Because of its unique, national role, the Criminal Division is also responsible for handling certain issues that affect many prosecutions nationwide, no matter which U.S. Attorney’s Office is prosecuting them. For example, the Division’s Office of International Affairs, or OIA, handles all extraditions for the Department of Justice, regardless of whether the Criminal Division is prosecuting the defendant. Indeed, OIA actually handles extraditions for all local and state prosecutors across the country. As another example, when a federal law enforcement agency – such as the FBI – wants to request the authority from a federal court to tap a suspect’s phone, or bug his house, it is required to submit an application to the Division’s Office of Enforcement Operations, which has a unit dedicated to reviewing such requests.
Although the Criminal Division’s primary mission is to investigate and prosecute crime, because we are in Washington, D.C., the division also plays a unique role in the development of criminal law policy. And I consider it to be a critical aspect of the Division’s work to advocate for reforming those aspects of the criminal justice system that we view as not working, or in need of improvement. Naturally, this is not the nuts and bolts work of a federal prosecutor, and there aren’t too many Law and Order episodes about criminal code reform. But it is an essential aspect of my work as Assistant Attorney General to try and advance not only individual criminal cases, but also, along with others in the Department, to advocate for broader reforms in the criminal justice system.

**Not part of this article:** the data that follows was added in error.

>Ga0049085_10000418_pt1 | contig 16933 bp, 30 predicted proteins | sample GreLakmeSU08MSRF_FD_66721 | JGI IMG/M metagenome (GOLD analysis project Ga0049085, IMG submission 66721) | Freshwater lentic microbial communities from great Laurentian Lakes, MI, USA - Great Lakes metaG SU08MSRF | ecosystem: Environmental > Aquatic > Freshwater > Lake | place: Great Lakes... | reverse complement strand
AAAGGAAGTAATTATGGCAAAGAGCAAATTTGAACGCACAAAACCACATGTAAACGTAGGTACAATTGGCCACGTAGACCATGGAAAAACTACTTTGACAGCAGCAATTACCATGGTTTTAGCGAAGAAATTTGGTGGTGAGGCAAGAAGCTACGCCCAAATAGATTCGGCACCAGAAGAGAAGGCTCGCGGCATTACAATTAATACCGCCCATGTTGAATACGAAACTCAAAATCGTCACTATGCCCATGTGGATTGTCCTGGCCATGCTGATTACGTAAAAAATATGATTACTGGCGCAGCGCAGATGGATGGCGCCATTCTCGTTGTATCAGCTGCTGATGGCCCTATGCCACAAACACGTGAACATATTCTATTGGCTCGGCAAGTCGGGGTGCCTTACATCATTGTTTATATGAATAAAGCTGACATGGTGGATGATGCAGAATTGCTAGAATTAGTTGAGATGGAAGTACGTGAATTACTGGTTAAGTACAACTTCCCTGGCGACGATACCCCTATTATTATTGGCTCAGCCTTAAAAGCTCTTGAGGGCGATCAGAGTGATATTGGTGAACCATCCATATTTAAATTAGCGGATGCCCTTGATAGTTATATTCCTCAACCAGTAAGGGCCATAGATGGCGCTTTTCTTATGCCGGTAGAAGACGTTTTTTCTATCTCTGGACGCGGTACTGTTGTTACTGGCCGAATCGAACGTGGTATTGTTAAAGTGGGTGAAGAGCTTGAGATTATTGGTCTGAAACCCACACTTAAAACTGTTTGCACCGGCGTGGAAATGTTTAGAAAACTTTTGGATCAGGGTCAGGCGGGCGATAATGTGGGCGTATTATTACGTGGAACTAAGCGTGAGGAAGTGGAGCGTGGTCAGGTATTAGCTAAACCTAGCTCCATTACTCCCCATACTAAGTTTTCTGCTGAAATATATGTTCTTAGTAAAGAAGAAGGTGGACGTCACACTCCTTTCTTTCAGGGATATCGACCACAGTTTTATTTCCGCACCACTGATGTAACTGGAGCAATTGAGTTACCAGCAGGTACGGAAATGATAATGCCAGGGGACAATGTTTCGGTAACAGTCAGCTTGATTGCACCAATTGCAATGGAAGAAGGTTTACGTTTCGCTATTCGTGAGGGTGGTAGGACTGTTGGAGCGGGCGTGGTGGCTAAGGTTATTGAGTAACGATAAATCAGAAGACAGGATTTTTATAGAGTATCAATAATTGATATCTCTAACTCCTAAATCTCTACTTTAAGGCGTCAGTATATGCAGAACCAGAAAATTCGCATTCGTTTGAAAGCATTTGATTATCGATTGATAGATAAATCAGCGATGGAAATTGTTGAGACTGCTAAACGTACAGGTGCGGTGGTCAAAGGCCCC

Today, I want to tell you about one example in particular, involving sentencing policy.
Twenty-six years ago, in the Anti-Drug Abuse Act of 1986, Congress instituted a stringent sentencing policy that created, among other things, an extreme difference in sentencing policy for crack cocaine and powder cocaine offenses. Under the law, a defendant convicted of selling just five grams of crack cocaine was subject to a five-year mandatory minimum sentence, whereas he would need to have been convicted of selling 500 grams of powder cocaine to earn the same sentence. Similarly, a defendant convicted of selling 50 grams of crack was subject to a ten-year mandatory minimum, but he would need to have been convicted of selling five kilos of cocaine to be subject to the same sentence. This 100:1 ratio in sentencing was also reflected in the U.S. Sentencing Guidelines.
Data compiled by the U.S. Sentencing Commission indicated that, among other effects, the extreme disparity in sentences for crack and powder cocaine offenses had a disproportionate impact on African Americans. For example, in 2006, according to the commission, 82 percent of individuals convicted of federal crack cocaine offenses were African American, while just 9 percent were white.
As a result, the crack and powder cocaine regime came to symbolize a significant unfairness in the criminal justice system, and the Sentencing Commission and others began advocating many years ago for the 100:1 ratio to be reduced. But it was not until 2010, when President Obama signed the Fair Sentencing Act, or FSA, into law that something was done about it.
Early in this administration, the Justice Department began advocating to completely eliminate the disparity in crack and cocaine sentencing, and reduce the ratio to 1:1. Indeed, days after I joined the Justice Department, in 2009, I was proud to testify before Congress on behalf of the administration in favor of eliminating the disparity.
The FSA reduced the ratio from 100:1 to 18:1. In doing so, it did not go as far as we had urged. But the act was nevertheless hugely important, going a long way toward eliminating the appearance of racial bias in the sentencing system.